Just a year ago

I just re-read the e-mail I sent to myself and to my husband the night before I had surgery for breast cancer.  My surgery was exactly a year ago tomorrow.

After writing and sending that e-mail, I remember sending it off and then going to bed.  In the morning I had to wake up quite early and take a shower with an anti-bacterial soap.  

I reported to the registration desk and said, “I submit myself to the care of the hospital.”  I had rehearsed this over and over in my mind.  It felt important to say this for some reason, but I had to practice it because  I was so frightened.  Maybe it was comforting to have an element of choice in the whole thing: I submit myself.

When I went into the surgery preparation area, one of the nurse assistants gave me a hospital gown and one of those poofy things to cover my head.  Even though I had chosen a clean bandanna to wear, I still had to take it off and wear the hospital cap.  I felt vulnerable and demeaned, being rolled through the hospital corridors with my bald head showing through the sheer poofy shower cap.  (They were taking me for a radioactive injection that would light the way to my sentinel lymph node to test just that one for cancer — it’s a technique they use to determine whether they’ll leave your lymph nodes in or take the rest out.)

When I got back to the surgery prep area, the nurse came in and asked whether I wanted anything.  I told her that I felt sad without my bandanna, and she promptly dug through my belongings and gave it to me, tossing aside the silly hospital hat.

She made me feel good.  Not too much that happened after that made me feel good, but that nurse really reached out to me and helped me so much.

I still can’t bring myself to write about the specifics of the surgery I had.  I am not sure why, but I just can’t.  There is a strong part of me that wants to, in order to help the community of women numberswiki.com

who are going to have breast cancer surgery tomorrow and every day after that.  I think I will write about it in time.  

Here’s an excerpt of some of what I wrote exactly a year ago tonight:

“I’m actually not sure what else to write.  I am sad, but I know that I have cancer.  I keep trying to figure out a way to think myself out of it, but I can’t.  Ever since I got the diagnosis six months ago, I have been waiting to have the cancer cut out of my body, and so I look forward to the surgery because there is a significant part of me that is scared to death. … I will do everything I can to fight the cancer returning or from reforming itself into a new cancer.  I trust and believe that my body can heal and that it will heal and that it can and will fight cancer.  I also believe that my body needs some help from Western medicine and technology, and I’ll take that too and add it to the arsenal. … Mostly, I feel lucky to have life-saving surgery.  And that’s really the bottom line with all of this — I will have life-saving surgery tomorrow, and that’s really the most important thing.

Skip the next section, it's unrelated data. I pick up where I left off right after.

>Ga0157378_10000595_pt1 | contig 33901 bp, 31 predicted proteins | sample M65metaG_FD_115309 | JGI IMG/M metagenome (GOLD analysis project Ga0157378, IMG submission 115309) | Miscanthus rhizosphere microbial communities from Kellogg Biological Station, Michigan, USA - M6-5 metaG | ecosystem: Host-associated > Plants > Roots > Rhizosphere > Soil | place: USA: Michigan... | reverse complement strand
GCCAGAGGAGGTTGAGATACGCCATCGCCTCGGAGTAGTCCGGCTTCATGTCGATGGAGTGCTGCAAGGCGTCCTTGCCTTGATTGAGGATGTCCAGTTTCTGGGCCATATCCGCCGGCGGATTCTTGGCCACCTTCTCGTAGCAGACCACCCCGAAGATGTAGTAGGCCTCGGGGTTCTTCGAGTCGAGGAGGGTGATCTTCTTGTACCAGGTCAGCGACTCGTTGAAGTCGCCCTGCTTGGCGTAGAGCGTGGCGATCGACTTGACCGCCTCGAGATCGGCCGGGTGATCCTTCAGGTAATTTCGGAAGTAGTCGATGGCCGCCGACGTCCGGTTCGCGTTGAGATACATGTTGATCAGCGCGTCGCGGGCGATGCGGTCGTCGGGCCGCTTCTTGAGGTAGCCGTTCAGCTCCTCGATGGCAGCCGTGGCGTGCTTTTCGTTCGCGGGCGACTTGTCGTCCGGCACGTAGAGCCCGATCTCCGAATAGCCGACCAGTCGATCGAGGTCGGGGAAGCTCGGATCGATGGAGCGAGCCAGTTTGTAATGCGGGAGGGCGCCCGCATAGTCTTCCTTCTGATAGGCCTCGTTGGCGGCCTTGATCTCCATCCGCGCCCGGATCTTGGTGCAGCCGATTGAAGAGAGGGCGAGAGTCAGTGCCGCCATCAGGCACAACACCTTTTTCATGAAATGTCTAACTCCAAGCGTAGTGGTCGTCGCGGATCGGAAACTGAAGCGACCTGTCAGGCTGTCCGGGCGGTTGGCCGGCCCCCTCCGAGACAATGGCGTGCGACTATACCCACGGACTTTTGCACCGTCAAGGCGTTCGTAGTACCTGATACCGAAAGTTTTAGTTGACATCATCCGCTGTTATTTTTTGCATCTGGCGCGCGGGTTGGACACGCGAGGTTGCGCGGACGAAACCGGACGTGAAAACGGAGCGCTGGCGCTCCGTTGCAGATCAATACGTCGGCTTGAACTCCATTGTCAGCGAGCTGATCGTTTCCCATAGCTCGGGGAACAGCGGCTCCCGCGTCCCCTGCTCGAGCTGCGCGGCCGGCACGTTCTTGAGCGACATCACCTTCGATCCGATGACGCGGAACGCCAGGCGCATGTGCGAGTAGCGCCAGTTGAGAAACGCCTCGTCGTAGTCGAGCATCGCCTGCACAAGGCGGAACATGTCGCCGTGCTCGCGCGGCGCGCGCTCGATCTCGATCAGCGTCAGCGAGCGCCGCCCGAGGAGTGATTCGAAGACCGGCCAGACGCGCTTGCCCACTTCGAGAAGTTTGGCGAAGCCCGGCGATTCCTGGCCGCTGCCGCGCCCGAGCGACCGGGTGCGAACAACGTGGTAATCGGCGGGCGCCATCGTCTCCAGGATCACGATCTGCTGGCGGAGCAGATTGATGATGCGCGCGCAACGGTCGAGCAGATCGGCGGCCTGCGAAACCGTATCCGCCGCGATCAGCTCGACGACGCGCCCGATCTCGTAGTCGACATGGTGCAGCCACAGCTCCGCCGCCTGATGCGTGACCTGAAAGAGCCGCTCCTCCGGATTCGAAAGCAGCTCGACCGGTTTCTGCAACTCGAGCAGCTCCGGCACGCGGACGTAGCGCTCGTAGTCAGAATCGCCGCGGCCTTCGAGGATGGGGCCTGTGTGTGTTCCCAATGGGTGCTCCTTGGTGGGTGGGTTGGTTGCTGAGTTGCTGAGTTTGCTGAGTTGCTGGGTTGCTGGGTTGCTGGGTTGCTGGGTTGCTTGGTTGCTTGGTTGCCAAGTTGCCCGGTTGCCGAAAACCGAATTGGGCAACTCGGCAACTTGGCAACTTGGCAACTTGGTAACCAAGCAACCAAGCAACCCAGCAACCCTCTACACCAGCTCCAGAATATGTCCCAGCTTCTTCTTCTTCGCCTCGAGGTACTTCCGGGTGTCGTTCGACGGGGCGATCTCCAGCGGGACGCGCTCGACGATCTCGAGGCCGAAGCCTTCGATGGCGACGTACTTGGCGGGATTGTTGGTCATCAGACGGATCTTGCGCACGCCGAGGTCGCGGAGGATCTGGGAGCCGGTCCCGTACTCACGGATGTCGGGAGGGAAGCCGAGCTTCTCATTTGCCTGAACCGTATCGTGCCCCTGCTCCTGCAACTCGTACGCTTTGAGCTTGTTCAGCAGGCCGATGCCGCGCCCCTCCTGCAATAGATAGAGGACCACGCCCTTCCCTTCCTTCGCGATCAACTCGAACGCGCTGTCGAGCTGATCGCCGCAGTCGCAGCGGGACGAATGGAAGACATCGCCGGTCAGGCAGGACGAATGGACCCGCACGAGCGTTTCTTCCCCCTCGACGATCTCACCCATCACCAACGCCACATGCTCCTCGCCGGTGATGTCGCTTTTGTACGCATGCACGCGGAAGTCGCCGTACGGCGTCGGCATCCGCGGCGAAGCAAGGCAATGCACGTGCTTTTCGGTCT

Everything else is just frosting.”

Now, it’s a year later, and my family and I are embarking on a completely new journey.  We’ve moved across the country in order to raise our darling girls near extended family.  Already we’ve had wonderful gatherings with family and old friends.  My girls run around outside in their little yard (we had an apartment before, and now we are renting a house) searching for worms, slugs, bunnies, bugs and birds.  They live a few houses away from their cousin, who is just a year older than they are, and they have already had lots of fun times with him.

I had a dear friend tell me recently that the anniversaries during this, my first year out of treatment, would be difficult.  She was right.  They are difficult.  But I’ve also had a chance to enjoy lots of frosting, and I’m so grateful.

5 Replies to “Just a year ago”

  1. Big hugs to you, Diana! I can not even imagine how scared you were feeling then, but am so glad you’re here to tell about it, a year later! What a great idea writing yourself a note and looking back on it. I kept the email that Wayne sent to friends when I was so sick in the ICU and it’s very emotional, even almost 4 years later.

  2. Diana,

    I cannot stop crying. I don’t know if it’s because your post was so moving or because I feel so awful not having known what a difficult year you have had. Your reflections are beautiful. I am so so so happy that things are better and that you are starting a clean, new, HEALTHY chapter with your beautiful family. Thank you for writing this and being so incredibly transparent and genuine, as I remember you to be.
    Please stay in touch. Enjoy your precious girls and every moment with them. Good luck to you all on the east coast and G-d Bless!

  3. I have spent the last couple of days reading email from last year, too. Not the same circumstances, but I understand the anniversaries of the first year after… I think of you so often and really hope that we can spend more time together now that you’re an east-coaster. You’re an inspiration to me.

    Love and kisses to you and your perfect family. XXOO

  4. What a year you have had!!

    I had my first mastectomy in Feb 2003, and my second (preventative) mastectomy in 2007, with complete reconstruction at that time.

    My husband buys me a birthday card every year, on Valentine’s day, as that was the day I got my breast cancer diagnosis. That is not my real birthday, but he still calls it a birthday anyway. The cards are always those sweet ones that say Happy First (or Second or Third or whatever year) that you give little kids. He has not missed a year since 2003, and for that I am truly grateful. The cards make me a bit weepy every year, but in a good way.

    Here is to many years of “special birthdays” to you and your family.

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